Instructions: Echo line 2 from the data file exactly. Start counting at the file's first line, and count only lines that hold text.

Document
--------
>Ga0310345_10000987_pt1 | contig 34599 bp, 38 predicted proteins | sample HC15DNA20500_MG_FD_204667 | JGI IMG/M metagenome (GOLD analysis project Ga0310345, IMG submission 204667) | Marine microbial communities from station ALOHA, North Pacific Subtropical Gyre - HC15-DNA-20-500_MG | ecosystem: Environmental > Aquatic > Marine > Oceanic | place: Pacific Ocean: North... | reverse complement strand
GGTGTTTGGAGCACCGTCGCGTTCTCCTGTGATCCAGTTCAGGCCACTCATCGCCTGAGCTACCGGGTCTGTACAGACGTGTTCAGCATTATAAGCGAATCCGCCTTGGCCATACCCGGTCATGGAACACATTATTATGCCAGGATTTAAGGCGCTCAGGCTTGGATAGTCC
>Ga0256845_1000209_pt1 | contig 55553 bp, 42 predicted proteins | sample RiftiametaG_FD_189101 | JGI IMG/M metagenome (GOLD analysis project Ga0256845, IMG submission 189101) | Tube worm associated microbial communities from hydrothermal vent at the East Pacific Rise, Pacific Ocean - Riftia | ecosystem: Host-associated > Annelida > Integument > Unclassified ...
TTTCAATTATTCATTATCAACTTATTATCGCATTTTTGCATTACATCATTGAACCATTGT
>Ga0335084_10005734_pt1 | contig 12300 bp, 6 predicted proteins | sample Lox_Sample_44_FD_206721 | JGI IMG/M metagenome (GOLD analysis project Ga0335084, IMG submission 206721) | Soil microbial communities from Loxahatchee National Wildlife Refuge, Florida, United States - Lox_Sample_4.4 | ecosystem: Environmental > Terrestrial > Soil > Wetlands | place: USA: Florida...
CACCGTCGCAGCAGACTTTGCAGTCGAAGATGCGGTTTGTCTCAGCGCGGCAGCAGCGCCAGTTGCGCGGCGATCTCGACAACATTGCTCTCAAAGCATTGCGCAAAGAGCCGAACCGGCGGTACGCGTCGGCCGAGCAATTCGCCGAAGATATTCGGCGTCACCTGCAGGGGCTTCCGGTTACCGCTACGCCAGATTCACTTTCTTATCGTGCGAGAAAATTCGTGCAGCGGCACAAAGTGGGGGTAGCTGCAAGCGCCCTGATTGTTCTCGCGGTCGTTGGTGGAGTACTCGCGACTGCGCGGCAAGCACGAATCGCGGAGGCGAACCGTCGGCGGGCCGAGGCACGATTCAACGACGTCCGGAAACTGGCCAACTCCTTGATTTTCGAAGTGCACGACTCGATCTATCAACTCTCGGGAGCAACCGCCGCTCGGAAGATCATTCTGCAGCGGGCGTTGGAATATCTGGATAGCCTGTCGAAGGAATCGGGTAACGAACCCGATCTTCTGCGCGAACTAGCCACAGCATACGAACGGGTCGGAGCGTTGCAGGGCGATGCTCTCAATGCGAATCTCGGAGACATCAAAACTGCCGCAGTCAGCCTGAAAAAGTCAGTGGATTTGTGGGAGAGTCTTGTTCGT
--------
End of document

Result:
GGTGTTTGGAGCACCGTCGCGTTCTCCTGTGATCCAGTTCAGGCCACTCATCGCCTGAGCTACCGGGTCTGTACAGACGTGTTCAGCATTATAAGCGAATCCGCCTTGGCCATACCCGGTCATGGAACACATTATTATGCCAGGATTTAAGGCGCTCAGGCTTGGATAGTCC